Report of Doctor Wingate Todd's paper on
The Radiographic Study of Skeletal Growth in Children.
Doctor Todd said in part
Our aim is to provide another check upon undernourishment in addition to the height and weight tables. It is not intended to displace the table. The work is being done under the auspices of the Board of Education and the Cleveland Health Council.
The essential principle is the stability of the skeleton in relation to other tissues. This principle emerges as the result of a prolonged study of the skeleton in man and mammals. By this stability I do not mean to refer to dimensions which are, to a large extent, hereditary. I refer to and wish to emphasize the steady maturation of the skeleton as the child progresses to adult age.
Since the study is radiographic and as, in the living body, cartilage is pervious and osseous tissues relatively impervious to X-rays, it follows that the only shadows are those cast by actual osseous tissues. Hence it is only in the terminal stages of ossification that the bone outlines can be seen. These terminal stages register the age of the child as a time clock might do.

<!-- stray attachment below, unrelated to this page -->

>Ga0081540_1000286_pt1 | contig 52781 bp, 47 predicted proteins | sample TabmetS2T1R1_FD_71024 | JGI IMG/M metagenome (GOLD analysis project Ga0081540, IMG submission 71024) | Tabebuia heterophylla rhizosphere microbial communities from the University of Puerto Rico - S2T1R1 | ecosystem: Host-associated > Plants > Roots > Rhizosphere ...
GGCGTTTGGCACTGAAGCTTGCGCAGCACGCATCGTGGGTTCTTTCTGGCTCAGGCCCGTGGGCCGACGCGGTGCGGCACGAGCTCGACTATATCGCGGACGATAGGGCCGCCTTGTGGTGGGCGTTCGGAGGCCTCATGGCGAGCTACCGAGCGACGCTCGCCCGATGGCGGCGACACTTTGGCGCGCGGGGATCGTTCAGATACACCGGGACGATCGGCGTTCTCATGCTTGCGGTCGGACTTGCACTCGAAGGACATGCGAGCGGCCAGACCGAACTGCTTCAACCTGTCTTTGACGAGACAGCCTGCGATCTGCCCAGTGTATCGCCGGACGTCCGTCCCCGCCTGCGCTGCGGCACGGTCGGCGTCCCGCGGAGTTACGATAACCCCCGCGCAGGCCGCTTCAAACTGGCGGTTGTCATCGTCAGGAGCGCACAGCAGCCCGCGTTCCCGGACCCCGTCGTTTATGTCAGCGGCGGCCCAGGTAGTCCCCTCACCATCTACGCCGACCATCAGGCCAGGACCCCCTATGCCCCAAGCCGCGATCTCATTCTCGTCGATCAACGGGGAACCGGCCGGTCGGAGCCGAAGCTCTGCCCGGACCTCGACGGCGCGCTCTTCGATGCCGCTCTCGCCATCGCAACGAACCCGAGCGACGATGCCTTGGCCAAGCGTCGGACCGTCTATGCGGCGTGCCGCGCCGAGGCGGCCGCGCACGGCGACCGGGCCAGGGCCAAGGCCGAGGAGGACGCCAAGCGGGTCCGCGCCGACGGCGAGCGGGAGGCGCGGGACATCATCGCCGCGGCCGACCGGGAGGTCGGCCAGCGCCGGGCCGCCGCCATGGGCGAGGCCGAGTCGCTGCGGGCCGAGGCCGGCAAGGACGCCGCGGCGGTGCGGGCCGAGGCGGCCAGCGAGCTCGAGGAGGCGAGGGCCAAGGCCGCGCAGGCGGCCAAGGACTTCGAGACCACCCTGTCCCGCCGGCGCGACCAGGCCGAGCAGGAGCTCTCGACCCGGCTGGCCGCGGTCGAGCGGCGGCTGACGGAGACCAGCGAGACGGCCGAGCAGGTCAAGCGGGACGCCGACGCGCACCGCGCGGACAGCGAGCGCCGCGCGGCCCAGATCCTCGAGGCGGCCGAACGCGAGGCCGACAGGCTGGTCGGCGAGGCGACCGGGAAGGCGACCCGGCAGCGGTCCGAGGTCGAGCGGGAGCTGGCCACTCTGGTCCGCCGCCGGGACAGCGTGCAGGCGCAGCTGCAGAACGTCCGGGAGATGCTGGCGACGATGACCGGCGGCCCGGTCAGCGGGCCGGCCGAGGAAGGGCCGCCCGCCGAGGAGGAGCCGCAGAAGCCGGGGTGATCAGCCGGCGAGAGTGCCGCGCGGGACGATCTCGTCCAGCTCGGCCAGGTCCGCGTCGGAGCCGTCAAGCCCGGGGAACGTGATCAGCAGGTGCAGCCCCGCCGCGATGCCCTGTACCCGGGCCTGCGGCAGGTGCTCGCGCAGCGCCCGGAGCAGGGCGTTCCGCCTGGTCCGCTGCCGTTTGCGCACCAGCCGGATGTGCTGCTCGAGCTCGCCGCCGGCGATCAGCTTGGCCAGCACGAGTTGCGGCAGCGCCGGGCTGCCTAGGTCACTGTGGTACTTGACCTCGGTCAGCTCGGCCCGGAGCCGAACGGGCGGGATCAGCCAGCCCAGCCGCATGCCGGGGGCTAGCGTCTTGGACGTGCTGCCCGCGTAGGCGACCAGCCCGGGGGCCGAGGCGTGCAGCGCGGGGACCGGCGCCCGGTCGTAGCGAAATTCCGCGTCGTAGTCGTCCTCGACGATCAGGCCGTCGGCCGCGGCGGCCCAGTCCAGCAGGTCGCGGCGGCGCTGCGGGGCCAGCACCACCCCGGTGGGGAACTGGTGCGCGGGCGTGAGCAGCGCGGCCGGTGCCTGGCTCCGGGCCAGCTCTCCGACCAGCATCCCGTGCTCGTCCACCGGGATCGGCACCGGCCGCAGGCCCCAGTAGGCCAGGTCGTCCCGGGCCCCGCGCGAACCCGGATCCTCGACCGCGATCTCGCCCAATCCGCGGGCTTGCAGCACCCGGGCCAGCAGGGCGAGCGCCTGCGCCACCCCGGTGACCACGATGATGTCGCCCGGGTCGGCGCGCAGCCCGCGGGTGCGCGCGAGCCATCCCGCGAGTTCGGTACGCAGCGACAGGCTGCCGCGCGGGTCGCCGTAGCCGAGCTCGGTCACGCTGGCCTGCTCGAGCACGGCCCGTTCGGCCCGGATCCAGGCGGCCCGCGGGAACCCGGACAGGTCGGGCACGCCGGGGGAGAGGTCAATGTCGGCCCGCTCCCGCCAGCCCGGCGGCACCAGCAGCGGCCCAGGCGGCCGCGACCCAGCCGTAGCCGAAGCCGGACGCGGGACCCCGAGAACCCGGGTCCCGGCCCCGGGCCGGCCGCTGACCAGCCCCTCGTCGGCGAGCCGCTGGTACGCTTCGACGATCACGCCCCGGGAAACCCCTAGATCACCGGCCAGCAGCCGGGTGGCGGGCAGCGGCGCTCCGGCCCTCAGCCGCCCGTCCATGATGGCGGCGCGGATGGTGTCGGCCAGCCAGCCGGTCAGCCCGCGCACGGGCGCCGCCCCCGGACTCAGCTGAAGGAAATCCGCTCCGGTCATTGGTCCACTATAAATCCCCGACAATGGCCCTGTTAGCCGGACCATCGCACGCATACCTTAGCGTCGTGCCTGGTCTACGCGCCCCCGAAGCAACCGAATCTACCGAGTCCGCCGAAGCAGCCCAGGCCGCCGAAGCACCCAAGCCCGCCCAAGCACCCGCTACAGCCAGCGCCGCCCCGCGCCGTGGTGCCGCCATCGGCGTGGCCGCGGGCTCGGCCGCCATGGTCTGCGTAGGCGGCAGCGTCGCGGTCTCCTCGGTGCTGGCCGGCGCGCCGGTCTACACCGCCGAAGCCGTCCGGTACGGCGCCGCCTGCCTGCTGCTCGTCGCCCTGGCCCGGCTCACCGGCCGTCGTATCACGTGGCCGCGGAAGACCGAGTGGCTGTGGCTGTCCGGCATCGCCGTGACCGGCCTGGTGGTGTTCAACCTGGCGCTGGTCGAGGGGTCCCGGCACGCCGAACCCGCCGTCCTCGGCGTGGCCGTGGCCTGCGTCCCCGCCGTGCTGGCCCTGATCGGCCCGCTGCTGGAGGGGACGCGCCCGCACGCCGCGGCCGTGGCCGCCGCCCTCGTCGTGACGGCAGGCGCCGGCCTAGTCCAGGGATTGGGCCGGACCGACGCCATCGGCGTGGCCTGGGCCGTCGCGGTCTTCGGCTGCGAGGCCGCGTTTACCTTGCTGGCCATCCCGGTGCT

The reason for equivocal results in the study of the wrist bones hitherto is the failure to recognize the very important fact that terminal stages and not initial stages of ossification are the significantly time-related feature.
We radiograph hand, elbow, shoulder, foot, knee and hip since one provides a check upon another and different areas reach their terminal stages at different ages.
In addition we measure, weigh, and test the strength of the children, but not with any idea of obtaining true values which are difficult to obtain in any case since these determinations vary with the child's interest, physiological condition and state of health. Our aim is to get a general idea of the bulk, mass and vigor of the child for later comparison with the more precise school record and the skeletal maturation.
Our technique violates all canons of techniques as our results violate all canons of tradition. The best method of illustrating is the moving picture. (A moving picture of the methods was then shown).
As an illustration of our results the following observations on the knee as a time clock may be cited. (Dr. Todd showed radiograms of the knee from six to thirteen years).
Six years. No woolliness of the adjacent diaphysial ends of femur and tibia: no etching of tibial articular surface.